The effort local governmental officials are investing in convincing FEMA that a 1,435 foot level is adequate for a flood plain is work that matters, and it matters more than many residents may realize. A higher level like the 1,438 mark FEMA has apparently settled upon will have negative consequences in Brown County for decades to come.
For starters, the higher level will force many property owners around Lake Brownwood to purchase flood insurance which almost eight decades of history have proven they don’t need. That fact will also affect developers’ interest, and individuals’ willingness, to build in prime residential areas.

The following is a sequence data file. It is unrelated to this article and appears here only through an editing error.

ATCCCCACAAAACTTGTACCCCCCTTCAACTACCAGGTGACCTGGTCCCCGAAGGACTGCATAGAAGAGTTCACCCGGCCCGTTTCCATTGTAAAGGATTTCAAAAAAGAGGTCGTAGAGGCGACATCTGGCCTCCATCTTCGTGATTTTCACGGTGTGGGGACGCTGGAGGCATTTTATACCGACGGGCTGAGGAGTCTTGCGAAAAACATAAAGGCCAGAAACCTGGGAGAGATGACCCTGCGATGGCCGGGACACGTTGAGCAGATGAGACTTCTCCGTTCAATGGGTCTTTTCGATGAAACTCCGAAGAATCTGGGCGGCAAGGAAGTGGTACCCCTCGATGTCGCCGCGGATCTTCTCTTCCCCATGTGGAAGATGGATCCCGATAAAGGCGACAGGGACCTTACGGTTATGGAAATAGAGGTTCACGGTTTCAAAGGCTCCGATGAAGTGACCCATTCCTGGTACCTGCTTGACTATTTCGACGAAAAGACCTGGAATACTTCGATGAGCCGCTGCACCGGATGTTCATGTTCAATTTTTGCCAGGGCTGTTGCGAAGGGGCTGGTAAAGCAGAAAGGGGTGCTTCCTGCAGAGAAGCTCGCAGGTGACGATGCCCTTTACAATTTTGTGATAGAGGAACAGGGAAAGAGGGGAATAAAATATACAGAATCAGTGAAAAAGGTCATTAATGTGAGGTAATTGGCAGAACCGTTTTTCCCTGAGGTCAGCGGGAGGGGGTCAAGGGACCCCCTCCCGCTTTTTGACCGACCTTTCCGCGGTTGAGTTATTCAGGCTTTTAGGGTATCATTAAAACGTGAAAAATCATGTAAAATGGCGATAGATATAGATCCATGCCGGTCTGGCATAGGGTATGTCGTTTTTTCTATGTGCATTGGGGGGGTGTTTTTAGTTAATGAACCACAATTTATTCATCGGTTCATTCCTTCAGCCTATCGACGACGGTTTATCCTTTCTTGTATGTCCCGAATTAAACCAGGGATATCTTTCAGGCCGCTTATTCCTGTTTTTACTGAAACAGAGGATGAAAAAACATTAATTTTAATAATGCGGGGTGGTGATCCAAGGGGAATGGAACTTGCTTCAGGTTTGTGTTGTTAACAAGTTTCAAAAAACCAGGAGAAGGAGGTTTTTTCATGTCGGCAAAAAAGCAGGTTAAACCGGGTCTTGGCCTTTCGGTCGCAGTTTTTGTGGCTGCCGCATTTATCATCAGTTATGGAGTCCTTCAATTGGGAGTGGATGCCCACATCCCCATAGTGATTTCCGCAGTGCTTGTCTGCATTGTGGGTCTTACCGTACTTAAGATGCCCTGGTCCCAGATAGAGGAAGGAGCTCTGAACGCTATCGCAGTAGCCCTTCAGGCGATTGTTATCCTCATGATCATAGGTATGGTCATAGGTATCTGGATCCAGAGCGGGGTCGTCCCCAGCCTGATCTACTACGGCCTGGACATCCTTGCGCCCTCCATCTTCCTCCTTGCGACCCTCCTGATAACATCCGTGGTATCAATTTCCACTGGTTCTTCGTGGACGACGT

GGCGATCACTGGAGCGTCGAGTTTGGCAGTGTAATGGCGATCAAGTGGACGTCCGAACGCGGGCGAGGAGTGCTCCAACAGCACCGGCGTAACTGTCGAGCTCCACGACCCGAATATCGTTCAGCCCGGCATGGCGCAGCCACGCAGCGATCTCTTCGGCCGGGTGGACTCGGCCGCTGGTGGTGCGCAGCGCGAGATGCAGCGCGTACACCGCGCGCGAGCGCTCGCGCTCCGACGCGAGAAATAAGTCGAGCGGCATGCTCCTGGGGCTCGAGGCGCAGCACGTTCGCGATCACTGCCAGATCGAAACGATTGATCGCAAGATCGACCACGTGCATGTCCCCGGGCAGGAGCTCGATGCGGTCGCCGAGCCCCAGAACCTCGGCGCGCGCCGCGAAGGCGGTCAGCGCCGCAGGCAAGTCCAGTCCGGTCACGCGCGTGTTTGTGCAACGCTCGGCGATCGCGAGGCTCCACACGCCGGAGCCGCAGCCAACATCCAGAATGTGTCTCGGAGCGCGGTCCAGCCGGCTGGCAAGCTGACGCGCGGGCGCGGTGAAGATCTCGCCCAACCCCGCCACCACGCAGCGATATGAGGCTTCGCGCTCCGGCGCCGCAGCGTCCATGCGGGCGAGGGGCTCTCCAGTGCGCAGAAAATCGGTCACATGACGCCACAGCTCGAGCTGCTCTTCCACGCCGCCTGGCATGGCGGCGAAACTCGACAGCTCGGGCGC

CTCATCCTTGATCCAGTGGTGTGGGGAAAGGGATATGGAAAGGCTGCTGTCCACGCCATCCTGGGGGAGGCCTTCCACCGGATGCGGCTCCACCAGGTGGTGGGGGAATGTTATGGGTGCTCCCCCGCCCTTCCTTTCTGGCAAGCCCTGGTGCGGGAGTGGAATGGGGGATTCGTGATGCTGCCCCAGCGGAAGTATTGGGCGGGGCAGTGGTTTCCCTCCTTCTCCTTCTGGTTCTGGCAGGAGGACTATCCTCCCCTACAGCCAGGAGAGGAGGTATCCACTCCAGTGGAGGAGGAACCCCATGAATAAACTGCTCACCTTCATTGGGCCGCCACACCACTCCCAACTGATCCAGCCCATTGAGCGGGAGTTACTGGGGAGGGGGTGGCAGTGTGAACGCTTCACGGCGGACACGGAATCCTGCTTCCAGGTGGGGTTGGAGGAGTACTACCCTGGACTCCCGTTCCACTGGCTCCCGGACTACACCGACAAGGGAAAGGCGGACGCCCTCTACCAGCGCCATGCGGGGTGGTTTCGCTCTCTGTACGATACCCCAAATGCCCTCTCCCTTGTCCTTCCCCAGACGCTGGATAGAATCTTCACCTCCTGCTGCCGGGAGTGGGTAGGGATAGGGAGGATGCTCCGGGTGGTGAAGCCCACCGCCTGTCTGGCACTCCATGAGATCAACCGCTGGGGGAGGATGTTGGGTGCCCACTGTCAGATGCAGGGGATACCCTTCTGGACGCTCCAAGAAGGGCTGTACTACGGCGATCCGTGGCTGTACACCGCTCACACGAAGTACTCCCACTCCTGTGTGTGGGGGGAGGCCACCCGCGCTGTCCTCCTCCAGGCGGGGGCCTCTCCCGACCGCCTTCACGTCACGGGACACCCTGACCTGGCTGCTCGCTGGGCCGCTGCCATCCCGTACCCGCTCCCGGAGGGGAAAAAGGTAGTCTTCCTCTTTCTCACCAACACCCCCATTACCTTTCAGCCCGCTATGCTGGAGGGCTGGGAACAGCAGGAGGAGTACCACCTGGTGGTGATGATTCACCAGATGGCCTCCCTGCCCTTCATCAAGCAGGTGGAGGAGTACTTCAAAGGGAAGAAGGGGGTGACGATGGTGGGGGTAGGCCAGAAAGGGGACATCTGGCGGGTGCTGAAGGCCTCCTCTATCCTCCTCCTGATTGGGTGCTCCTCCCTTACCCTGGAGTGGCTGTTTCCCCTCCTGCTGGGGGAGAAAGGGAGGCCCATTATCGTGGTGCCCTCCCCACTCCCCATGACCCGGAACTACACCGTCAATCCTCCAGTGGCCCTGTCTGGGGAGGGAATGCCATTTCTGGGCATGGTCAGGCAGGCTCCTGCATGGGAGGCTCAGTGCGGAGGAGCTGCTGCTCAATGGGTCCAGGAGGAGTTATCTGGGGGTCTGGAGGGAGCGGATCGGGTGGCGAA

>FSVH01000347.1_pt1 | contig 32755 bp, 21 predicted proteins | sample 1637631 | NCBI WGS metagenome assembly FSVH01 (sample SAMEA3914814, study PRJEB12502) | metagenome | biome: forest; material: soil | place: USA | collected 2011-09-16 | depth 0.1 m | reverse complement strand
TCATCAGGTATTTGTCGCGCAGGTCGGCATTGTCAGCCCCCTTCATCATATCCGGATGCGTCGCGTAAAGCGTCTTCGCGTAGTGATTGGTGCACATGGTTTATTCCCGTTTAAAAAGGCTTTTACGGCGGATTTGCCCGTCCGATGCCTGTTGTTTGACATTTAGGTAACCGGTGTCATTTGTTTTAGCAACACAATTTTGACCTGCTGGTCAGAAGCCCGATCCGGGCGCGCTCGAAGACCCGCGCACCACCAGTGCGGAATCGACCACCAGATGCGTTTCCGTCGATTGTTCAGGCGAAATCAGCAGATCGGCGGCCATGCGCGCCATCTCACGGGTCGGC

Next, those ramifications will trickle downstream and through Brownwood and Early. A higher flood plain level means local governments will be obligated to prepare for potentially higher flood levels.
A higher level will also mean the Brown County Water Improvement District will need to develop a plan for whatever footage is included in the flood plain that is above its 1,435 water impoundment easement. That would be expensive.
While the flood plain should not be arbitrarily high, it must be high enough to include the flooding from a vast majority of anticipated storms. Local officials have gone to extreme measures to prove not only to FEMA, but also to themselves, that the 1,435 level is reasonable and defendable with current relevant data — and 77 years of history. But the ball may now be moving from the engineers into the politicians’ court.